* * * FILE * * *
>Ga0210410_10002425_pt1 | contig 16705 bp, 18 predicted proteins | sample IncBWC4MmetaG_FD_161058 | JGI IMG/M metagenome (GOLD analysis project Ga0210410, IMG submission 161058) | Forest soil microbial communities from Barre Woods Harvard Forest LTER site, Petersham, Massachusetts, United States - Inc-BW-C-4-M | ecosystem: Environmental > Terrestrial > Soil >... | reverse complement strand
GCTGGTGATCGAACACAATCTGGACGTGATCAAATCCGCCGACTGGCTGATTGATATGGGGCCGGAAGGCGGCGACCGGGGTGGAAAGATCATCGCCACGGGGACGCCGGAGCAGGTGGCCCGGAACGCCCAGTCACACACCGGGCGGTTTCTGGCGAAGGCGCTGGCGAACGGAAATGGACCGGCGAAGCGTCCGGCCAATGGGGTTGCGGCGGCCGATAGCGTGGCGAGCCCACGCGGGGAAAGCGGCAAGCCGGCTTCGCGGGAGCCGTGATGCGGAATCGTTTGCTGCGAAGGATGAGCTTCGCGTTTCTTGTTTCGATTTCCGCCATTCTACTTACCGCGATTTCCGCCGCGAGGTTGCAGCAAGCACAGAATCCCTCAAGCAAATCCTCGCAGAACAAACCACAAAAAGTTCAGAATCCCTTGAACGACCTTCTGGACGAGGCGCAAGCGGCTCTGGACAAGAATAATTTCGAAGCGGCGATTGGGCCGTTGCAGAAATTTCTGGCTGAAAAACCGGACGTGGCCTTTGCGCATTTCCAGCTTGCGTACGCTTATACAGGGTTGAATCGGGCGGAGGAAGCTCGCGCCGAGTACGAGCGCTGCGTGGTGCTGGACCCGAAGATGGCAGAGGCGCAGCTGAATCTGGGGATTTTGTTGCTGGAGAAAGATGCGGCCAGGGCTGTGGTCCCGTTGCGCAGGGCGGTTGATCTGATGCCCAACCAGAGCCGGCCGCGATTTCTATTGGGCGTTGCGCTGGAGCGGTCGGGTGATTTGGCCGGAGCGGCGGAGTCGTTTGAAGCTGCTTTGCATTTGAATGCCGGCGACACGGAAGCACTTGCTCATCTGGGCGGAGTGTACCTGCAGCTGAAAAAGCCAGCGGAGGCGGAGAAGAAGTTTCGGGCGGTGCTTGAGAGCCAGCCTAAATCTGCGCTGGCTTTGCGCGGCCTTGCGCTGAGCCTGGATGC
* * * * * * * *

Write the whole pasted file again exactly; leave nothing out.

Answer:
>Ga0210410_10002425_pt1 | contig 16705 bp, 18 predicted proteins | sample IncBWC4MmetaG_FD_161058 | JGI IMG/M metagenome (GOLD analysis project Ga0210410, IMG submission 161058) | Forest soil microbial communities from Barre Woods Harvard Forest LTER site, Petersham, Massachusetts, United States - Inc-BW-C-4-M | ecosystem: Environmental > Terrestrial > Soil >... | reverse complement strand
GCTGGTGATCGAACACAATCTGGACGTGATCAAATCCGCCGACTGGCTGATTGATATGGGGCCGGAAGGCGGCGACCGGGGTGGAAAGATCATCGCCACGGGGACGCCGGAGCAGGTGGCCCGGAACGCCCAGTCACACACCGGGCGGTTTCTGGCGAAGGCGCTGGCGAACGGAAATGGACCGGCGAAGCGTCCGGCCAATGGGGTTGCGGCGGCCGATAGCGTGGCGAGCCCACGCGGGGAAAGCGGCAAGCCGGCTTCGCGGGAGCCGTGATGCGGAATCGTTTGCTGCGAAGGATGAGCTTCGCGTTTCTTGTTTCGATTTCCGCCATTCTACTTACCGCGATTTCCGCCGCGAGGTTGCAGCAAGCACAGAATCCCTCAAGCAAATCCTCGCAGAACAAACCACAAAAAGTTCAGAATCCCTTGAACGACCTTCTGGACGAGGCGCAAGCGGCTCTGGACAAGAATAATTTCGAAGCGGCGATTGGGCCGTTGCAGAAATTTCTGGCTGAAAAACCGGACGTGGCCTTTGCGCATTTCCAGCTTGCGTACGCTTATACAGGGTTGAATCGGGCGGAGGAAGCTCGCGCCGAGTACGAGCGCTGCGTGGTGCTGGACCCGAAGATGGCAGAGGCGCAGCTGAATCTGGGGATTTTGTTGCTGGAGAAAGATGCGGCCAGGGCTGTGGTCCCGTTGCGCAGGGCGGTTGATCTGATGCCCAACCAGAGCCGGCCGCGATTTCTATTGGGCGTTGCGCTGGAGCGGTCGGGTGATTTGGCCGGAGCGGCGGAGTCGTTTGAAGCTGCTTTGCATTTGAATGCCGGCGACACGGAAGCACTTGCTCATCTGGGCGGAGTGTACCTGCAGCTGAAAAAGCCAGCGGAGGCGGAGAAGAAGTTTCGGGCGGTGCTTGAGAGCCAGCCTAAATCTGCGCTGGCTTTGCGCGGCCTTGCGCTGAGCCTGGATGC